Is it out of Ameristar in Council Bluffs now? Many of the Arizona casinos also offered the game when I was down there last fall. I can't figure this game's history out - every table I've ever seen has been packed, with players waiting to get on. How did it flop? Why doesn't it expand? Even within the casinos that it's placed in, why not add tables? Surely another Shootout table would do better than an empty MS Stud table at Ameristar KC...
"So as the clock ticked and the day passed, opportunity met preparation, and luck happened." - Maurice Clarett
Zcore13
Zcore13
Joined: Nov 30, 2009
  • Threads: 39
  • Posts: 3579
July 26th, 2012 at 12:05:38 PM permalink
There are only 2 Casino's in Arizona that I know of that have it. Prescott (3 tables) and Payson (1 table), I think you are still better off putting more money on the main bet and less money on the side bet in the long run, even with tie being a push. Casino's don't offer bets to help you out. They offer bets to help themselves out. The more money off of the low house advantage main bet and onto the much better side bet, the better for the house.

ZCore13
I am an employee of a Casino. Former Table Games Director,, current Pit Supervisor. All the personal opinions I post are my own and do not represent the opinions of the Casino or Tribe that I work for.
Tiltpoul
Tiltpoul
Joined: May 5, 2010
  • Threads: 32
  • Posts: 1573
July 26th, 2012 at 8:56:57 PM permalink
Quote: rdw4potus

Is it out of Ameristar in Council Bluffs now? Many of the Arizona casinos also offered the game when I was down there last fall. I can't figure this game's history out - every table I've ever seen has been packed, with players waiting to get on. How did it flop? Why doesn't it expand? Even within the casinos that it's placed in, why not add tables? Surely another Shootout table would do better than an empty MS Stud table at Ameristar KC...



I think there were a number of reasons this game never really caught on...

1) It was one of the first Hold Em based games on the market, but it doesn't play like Hold Em at all. It plays like a weird mix of Omaha and Pineapple, both of which are much more complicated than what you see on TV. People who play it like the action and the possibility of big bonuses, but if you have never seen it, it's complicated to explain.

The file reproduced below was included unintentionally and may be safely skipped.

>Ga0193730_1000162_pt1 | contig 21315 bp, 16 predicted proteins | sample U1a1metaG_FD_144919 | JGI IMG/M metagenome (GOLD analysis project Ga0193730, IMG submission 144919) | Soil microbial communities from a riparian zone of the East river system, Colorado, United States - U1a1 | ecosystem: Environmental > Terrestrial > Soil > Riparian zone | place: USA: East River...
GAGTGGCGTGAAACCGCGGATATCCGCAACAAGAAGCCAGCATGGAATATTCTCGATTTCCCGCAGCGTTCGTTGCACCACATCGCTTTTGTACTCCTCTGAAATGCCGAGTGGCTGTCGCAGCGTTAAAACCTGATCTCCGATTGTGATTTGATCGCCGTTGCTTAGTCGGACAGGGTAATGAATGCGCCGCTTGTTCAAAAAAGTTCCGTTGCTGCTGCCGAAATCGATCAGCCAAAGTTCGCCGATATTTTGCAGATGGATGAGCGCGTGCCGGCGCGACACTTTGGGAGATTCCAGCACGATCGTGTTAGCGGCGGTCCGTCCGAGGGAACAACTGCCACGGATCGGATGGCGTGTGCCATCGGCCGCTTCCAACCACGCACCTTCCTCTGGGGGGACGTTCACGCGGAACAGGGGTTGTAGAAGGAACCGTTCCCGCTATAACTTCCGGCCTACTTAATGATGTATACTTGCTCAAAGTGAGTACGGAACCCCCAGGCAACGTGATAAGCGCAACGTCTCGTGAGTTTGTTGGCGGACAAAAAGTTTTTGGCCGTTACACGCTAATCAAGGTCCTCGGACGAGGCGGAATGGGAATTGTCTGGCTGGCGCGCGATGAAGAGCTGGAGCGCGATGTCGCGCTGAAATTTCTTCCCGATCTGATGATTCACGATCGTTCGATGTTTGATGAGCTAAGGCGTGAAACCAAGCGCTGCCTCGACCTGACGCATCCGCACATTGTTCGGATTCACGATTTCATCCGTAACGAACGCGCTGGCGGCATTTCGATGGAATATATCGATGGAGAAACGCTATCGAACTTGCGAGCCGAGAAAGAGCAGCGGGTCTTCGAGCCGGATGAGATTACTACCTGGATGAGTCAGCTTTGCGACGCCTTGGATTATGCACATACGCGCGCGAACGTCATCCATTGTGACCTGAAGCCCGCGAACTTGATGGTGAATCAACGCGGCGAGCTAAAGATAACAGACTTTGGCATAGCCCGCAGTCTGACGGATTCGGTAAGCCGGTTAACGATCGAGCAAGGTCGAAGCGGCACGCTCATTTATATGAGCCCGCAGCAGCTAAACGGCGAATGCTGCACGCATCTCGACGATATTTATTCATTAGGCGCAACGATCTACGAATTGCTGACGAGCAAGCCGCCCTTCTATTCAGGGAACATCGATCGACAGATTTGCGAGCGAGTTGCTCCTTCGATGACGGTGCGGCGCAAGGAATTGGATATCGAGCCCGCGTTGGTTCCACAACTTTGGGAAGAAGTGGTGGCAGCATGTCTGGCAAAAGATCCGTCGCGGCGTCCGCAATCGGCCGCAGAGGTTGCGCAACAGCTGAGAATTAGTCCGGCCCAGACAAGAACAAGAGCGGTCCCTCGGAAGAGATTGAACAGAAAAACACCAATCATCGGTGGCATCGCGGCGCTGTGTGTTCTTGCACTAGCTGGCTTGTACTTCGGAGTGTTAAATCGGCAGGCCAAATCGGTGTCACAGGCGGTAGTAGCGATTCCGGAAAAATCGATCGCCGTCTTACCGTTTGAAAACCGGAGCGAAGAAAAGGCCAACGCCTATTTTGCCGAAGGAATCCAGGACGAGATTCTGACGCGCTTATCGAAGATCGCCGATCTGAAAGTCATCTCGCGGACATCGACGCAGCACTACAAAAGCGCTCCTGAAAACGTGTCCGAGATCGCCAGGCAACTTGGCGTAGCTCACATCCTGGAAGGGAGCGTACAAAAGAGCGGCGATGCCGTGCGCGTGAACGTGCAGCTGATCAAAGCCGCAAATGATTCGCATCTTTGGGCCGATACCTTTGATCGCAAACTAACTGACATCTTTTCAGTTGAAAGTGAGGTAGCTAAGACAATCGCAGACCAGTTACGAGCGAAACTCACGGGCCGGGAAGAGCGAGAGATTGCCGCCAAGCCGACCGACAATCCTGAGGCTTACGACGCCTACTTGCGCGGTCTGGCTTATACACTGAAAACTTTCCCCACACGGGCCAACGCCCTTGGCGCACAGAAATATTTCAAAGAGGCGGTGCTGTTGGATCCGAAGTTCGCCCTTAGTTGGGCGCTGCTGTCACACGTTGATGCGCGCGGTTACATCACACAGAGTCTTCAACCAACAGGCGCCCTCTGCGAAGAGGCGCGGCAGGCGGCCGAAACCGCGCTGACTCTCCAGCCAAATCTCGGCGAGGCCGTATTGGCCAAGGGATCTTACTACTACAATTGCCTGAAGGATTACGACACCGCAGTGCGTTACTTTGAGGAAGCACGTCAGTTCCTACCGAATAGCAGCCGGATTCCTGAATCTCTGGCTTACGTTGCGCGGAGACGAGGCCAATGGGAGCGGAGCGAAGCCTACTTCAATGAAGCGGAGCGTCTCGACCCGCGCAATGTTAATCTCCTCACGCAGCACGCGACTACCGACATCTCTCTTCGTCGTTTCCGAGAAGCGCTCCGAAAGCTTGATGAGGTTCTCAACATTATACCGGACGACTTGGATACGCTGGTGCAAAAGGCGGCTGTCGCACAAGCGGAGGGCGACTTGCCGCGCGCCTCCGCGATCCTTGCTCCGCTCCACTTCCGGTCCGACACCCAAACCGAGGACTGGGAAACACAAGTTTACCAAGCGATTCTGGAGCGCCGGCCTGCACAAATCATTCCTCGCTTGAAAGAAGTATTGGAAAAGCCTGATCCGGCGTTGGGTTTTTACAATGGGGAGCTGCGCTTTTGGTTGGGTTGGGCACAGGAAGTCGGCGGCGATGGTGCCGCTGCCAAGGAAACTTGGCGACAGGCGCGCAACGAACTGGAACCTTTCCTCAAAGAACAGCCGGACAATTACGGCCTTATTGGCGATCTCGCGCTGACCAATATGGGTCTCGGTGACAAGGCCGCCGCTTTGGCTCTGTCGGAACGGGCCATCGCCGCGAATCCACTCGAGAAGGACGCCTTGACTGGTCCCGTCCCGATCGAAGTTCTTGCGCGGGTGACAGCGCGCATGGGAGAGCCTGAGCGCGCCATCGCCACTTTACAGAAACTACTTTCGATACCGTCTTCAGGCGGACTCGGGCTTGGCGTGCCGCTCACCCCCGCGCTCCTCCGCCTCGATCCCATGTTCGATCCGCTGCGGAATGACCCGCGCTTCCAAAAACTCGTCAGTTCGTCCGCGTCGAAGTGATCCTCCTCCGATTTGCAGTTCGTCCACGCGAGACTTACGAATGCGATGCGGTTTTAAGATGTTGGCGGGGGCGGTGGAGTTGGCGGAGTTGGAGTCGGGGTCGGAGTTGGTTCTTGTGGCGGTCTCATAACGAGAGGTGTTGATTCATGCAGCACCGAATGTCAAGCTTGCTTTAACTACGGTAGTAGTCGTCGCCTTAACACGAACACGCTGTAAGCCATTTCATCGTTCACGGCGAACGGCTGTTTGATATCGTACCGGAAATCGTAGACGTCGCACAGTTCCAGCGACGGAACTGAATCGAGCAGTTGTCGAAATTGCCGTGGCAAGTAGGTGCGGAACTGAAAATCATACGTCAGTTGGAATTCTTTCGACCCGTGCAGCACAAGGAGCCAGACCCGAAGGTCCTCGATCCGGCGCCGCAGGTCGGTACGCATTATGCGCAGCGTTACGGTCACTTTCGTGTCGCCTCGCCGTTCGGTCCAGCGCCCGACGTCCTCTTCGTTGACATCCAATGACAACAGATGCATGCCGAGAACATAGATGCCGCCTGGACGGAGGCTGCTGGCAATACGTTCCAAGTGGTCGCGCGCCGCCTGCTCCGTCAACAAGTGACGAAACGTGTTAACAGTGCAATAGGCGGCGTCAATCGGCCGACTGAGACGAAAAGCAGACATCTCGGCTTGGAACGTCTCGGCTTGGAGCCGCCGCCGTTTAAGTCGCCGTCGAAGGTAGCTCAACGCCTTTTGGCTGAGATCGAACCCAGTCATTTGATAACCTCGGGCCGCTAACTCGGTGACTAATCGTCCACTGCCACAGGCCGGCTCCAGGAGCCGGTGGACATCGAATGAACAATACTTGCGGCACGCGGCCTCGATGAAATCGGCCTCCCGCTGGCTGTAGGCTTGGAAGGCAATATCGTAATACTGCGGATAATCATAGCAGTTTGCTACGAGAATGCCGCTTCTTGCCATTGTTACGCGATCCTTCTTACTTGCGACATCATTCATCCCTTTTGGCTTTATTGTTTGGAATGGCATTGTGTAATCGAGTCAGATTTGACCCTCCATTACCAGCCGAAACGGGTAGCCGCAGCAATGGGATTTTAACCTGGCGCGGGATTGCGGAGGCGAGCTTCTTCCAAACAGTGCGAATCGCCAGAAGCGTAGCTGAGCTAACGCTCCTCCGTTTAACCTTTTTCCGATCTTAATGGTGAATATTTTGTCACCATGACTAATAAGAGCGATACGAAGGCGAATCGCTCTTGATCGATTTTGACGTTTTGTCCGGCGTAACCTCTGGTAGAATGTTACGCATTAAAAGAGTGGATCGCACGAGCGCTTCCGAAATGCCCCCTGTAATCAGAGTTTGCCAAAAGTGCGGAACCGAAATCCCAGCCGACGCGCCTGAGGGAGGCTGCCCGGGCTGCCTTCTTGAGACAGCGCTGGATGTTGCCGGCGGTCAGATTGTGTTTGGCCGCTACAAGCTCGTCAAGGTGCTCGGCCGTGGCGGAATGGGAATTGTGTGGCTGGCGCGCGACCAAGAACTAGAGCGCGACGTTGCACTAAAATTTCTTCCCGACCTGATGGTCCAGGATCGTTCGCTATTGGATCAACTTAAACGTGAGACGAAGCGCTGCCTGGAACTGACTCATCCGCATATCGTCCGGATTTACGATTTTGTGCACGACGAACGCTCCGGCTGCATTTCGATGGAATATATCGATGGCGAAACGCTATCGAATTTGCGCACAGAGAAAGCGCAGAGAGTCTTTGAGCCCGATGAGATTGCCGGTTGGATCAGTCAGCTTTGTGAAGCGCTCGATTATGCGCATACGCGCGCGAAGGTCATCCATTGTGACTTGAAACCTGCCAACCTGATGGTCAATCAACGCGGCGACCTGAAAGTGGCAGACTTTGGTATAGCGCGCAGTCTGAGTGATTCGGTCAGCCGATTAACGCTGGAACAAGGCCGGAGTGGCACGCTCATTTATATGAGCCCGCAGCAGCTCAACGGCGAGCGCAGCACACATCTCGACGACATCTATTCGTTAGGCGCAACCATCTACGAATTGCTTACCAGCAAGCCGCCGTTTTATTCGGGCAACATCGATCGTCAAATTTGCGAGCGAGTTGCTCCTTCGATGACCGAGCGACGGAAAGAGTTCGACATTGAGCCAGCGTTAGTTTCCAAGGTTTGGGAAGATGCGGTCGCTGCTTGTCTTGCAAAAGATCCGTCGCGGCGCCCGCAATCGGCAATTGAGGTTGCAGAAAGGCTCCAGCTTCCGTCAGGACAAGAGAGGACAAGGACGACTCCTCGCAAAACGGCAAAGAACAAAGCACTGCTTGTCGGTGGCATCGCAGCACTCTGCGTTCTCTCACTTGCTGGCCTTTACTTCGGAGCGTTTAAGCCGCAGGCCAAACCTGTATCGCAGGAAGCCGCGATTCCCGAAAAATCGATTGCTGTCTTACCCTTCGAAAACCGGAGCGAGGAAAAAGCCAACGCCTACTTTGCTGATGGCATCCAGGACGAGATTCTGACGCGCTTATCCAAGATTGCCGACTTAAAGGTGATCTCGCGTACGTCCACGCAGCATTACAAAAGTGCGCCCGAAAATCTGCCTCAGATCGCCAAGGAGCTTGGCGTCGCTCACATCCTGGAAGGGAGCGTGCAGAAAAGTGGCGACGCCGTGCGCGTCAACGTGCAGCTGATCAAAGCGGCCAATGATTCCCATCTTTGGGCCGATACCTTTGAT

2) I think the distributor was some odd vendor (i.e. not Shufflemaster). Ameristar doesn't mind picking up on quirky games, and the Kansas City market responded to that. St Louis kind of did too, but they dumped it pretty quickly. Council Bluffs was one of the first (if not the first) major test of the game, and it lasted a long time... until...

3) Ameristar, the biggest supporter of the game as a brand, decided to dump tables as an important piece of the mix. They cut tables from nearly every property every 6-12 months, and I feel that trend will continue. Although they do a lot of things right, there are a lot of things they could improve upon.

4) Dealers hated to deal it. Most dealers I talked to hated dealing the game. It was very easy to get written up, since there are a LOT of mistakes that can be made at any point. I played it at Sahara, with a dealer who NEVER dealt the game and only went to an hour seminar on it. I don't think you need 2 weeks like they do in Missouri, but it's an 8-hour class to get it down. Learning the correct House Way is a bear...

So that's my basic analysis... I agree that a Shootout table would do better than an empty MS Stud table...

but don't call me Shirley ;)
"One out of every four people are [morons]"- Kyle, South Park
Zcore13
Zcore13
Joined: Nov 30, 2009
  • Threads: 39
  • Posts: 3579
July 26th, 2012 at 9:45:47 PM permalink
I think you are on the mark on a couple of items Tiltpoul, but off on a couple too...